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McCaffery drops suit against Inquirer

Pennsylvania Supreme Court Justice Seamus P. McCaffery on Tuesday withdrew his defamation suit against The Inquirer for articles detailing how his wife collected lucrative referral fees from personal-injury law firms while serving as his judicial aide.

FILE: Pa. Supreme Court Justice Seamus McCaffery.  (Laurence Kesterson / Staff Photographer)
FILE: Pa. Supreme Court Justice Seamus McCaffery. (Laurence Kesterson / Staff Photographer)Read more

Pennsylvania Supreme Court Justice Seamus P. McCaffery on Tuesday withdrew his defamation suit against The Inquirer for articles detailing how his wife collected lucrative referral fees from personal-injury law firms while serving as his judicial aide.

McCaffery and his wife, Lise Rapaport, who jointly sued the newspaper, decided to drop their claim after The Inquirer agreed to report a statement from federal prosecutors saying that after a yearlong investigation of the fees, they had decided "that federal criminal charges should not be filed."

Inquirer editor William K. Marimow said the paper readily agreed to that request on the ground that the federal statement was newsworthy in its own right.

Marimow noted that the paper did not agree to pay any damages or retract any part of its reporting.

"The Inquirer's stories about Justice McCaffery were classic public-service journalism - articles that examined a powerful public official acting in his capacity as a state Supreme Court justice," Marimow said.

"This is precisely the kind of journalism that a free press should be undertaking in a democracy. The stories were accurate, thorough, and fair, and we went to great lengths to understand the issues from Justice McCaffery's point of view."

McCaffery's lawyer, Dion G. Rassias, said Tuesday, "Why continue with a lawsuit to prove that The Inquirer was wrong when it's better to confirm that the FBI and the U.S. Attorney's Office got it right?"

Rassias also said, "The reporting was bad and the referral fees were legal."

In a telephone interview, the lawyer added: "You guys at The Inquirer got lucky as a result of subsequent events. You tell Bill Marimow that he slipped a noose on this one."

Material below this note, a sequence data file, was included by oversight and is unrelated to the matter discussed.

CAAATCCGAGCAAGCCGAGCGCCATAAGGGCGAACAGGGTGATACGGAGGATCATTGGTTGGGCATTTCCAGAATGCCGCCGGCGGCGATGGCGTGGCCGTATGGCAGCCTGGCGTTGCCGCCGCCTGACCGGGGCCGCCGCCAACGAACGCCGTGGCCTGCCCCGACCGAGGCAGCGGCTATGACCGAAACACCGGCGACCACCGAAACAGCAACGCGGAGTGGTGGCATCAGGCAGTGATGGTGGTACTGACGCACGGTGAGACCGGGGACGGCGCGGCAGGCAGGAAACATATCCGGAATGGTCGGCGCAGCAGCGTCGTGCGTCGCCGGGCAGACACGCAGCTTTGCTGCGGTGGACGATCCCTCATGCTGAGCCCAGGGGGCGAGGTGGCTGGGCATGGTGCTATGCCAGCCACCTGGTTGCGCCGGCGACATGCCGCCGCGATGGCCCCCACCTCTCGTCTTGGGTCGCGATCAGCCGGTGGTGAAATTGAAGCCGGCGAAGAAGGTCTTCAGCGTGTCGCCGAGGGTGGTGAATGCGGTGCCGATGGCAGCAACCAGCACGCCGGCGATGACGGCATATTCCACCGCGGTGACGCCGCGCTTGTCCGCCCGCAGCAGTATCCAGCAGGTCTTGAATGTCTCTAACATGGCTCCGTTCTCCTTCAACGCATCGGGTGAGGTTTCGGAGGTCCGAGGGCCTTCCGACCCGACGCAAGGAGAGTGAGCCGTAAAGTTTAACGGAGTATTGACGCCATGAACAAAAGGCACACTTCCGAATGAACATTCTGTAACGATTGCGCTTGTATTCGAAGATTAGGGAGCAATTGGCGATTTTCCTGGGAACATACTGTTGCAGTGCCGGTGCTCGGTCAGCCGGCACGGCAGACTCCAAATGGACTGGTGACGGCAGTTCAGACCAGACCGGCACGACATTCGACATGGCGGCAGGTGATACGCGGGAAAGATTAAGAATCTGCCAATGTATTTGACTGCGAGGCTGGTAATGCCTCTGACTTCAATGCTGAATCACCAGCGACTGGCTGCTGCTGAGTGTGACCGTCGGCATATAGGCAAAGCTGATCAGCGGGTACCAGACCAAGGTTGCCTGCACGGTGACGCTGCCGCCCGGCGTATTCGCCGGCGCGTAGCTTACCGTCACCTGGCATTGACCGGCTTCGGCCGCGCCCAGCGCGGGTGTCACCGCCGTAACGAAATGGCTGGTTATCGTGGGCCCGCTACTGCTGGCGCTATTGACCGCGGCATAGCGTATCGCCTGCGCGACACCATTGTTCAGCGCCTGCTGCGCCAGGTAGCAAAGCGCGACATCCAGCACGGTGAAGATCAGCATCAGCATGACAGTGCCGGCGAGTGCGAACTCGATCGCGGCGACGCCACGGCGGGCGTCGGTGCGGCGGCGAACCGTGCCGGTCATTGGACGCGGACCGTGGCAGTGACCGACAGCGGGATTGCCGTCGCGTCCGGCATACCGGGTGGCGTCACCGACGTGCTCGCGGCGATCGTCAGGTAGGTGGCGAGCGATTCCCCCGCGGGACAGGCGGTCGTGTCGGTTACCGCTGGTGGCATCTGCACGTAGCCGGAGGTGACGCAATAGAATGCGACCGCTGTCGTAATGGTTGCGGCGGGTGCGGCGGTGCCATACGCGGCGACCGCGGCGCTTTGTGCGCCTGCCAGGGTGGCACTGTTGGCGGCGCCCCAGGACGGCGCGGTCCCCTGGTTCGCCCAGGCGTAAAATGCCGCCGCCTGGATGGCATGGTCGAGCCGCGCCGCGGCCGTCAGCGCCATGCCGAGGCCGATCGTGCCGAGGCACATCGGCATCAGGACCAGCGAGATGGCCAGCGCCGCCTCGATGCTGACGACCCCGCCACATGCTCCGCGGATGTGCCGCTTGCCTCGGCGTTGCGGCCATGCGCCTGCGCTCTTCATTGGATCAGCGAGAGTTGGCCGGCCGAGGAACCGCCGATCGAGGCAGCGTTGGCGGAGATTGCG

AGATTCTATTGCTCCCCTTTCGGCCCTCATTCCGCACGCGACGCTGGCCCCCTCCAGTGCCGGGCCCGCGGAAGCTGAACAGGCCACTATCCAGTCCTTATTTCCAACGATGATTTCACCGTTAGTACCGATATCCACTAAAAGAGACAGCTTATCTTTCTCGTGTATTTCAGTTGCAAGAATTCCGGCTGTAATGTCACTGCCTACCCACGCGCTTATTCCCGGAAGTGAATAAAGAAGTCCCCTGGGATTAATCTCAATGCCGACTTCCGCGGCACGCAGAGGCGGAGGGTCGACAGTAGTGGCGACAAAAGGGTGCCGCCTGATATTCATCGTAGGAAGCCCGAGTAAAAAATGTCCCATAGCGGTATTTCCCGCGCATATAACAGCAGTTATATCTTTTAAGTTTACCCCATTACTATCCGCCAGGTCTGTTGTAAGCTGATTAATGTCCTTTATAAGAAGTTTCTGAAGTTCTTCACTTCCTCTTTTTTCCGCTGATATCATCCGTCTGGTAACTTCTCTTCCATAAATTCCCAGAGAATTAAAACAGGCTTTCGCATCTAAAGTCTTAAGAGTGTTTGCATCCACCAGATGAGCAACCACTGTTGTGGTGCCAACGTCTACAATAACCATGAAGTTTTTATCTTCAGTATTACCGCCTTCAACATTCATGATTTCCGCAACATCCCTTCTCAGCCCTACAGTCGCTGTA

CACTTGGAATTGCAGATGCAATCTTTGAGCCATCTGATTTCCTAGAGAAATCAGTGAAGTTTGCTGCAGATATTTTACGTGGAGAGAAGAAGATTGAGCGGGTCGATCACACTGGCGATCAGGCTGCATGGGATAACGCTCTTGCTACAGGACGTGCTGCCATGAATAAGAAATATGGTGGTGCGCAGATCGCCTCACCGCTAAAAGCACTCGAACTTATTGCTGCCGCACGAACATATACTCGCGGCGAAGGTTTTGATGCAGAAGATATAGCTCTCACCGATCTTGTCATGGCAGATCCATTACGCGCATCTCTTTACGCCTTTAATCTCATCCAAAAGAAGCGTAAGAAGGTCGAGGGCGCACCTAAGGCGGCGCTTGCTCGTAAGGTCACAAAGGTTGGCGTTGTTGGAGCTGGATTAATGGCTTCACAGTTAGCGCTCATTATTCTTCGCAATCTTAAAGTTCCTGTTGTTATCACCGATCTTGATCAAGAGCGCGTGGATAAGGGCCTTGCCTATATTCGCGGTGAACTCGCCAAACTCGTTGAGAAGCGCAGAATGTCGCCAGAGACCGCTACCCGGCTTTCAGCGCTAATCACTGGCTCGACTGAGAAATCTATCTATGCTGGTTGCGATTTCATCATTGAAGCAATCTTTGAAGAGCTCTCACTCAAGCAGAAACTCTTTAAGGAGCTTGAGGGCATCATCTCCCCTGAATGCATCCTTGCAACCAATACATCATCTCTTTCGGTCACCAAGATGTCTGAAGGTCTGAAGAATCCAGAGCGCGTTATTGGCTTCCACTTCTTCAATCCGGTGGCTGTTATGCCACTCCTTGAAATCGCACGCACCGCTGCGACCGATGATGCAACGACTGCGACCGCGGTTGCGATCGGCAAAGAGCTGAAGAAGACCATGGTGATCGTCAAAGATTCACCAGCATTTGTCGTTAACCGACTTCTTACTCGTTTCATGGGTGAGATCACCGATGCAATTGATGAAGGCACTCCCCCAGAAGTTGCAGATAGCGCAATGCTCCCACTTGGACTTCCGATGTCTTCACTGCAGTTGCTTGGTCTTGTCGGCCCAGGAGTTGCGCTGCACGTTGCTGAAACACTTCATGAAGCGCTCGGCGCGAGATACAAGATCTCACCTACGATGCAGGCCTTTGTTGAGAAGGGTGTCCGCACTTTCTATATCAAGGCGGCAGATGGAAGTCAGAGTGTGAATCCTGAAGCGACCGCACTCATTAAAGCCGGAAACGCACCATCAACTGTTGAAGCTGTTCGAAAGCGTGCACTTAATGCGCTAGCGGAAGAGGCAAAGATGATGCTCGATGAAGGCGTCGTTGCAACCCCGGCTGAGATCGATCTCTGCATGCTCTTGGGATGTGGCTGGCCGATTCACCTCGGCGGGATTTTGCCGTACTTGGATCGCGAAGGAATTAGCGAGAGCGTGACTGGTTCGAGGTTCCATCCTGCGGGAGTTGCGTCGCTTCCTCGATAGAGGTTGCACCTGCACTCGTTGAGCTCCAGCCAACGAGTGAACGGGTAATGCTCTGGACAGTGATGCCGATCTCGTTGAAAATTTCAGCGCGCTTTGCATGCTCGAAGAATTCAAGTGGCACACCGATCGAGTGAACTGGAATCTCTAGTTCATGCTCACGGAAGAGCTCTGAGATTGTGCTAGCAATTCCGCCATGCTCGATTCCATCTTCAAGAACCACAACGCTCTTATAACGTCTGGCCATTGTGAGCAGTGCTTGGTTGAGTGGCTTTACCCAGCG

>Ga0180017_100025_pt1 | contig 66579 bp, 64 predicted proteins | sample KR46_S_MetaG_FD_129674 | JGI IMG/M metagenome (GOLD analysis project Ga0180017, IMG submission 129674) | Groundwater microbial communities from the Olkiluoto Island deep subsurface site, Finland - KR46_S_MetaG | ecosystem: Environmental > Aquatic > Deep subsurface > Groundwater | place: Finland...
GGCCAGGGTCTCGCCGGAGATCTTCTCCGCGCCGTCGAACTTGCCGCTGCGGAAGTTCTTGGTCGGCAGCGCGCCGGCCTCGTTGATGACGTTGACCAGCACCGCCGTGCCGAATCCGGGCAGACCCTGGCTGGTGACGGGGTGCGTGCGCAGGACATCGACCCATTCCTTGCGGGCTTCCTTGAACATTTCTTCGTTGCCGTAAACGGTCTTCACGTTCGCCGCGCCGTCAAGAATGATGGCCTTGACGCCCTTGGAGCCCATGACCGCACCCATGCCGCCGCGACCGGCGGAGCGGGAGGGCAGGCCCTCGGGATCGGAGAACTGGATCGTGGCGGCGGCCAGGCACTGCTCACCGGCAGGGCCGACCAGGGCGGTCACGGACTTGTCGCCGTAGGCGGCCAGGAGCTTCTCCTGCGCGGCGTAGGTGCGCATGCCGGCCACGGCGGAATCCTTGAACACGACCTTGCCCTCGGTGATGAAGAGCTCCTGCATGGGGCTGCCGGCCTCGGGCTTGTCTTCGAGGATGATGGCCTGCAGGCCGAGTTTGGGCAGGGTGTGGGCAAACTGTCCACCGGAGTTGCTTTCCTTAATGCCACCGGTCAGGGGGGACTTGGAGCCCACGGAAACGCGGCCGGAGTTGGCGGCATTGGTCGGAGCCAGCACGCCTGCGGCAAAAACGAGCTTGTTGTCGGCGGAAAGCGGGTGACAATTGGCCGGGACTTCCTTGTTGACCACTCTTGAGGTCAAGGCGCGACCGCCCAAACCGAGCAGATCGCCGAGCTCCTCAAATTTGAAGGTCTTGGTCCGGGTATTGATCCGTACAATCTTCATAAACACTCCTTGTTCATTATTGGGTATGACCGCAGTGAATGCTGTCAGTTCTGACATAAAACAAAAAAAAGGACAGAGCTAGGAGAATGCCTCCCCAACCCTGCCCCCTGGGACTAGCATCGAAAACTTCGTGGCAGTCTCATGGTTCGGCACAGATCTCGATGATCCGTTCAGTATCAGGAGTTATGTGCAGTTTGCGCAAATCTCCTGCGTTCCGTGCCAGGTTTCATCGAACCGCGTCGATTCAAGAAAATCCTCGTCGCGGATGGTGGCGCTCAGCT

While federal prosecutors made it plain in their statement Tuesday that they had ended their inquiry, McCaffery still faces scrutiny on several fronts.

On Monday, the state Supreme Court voted to suspend him from his duties with pay. On Tuesday, his leading critic on the court, Chief Justice Ronald D. Castille, said in an interview that high-level federal prosecutors had told him they found McCaffery had violated no federal laws, but had said his conduct might run afoul of state ethics provisions.

Castille also said the officials told him at a meeting last summer that upon request, they would share FBI interview transcripts and other investigative material with local prosecutors or the state Judicial Conduct Board.

In a separate interview, prosecutor Louis Lappen, first assistant to U.S. Attorney Zane David Memeger, confirmed that the office had advised Castille it would not bring charges against McCaffery.

Lappen also said that on occasion, "if there is a request from another law enforcement agency for investigative material," the office will consider providing the material.

After meeting with federal prosecutors, Castille said, he met on July 28 with Philadelphia District Attorney Seth Williams to urge him to seek and review the federal case files. He said he had not heard back from the district attorney since then.

Williams' spokeswoman, Tasha Jamerson, issued this statement Tuesday night: "This office cannot confirm nor deny any of this information. It would be unseemly and unfair for this office to comment about whether we were asked to investigate potential criminal activity."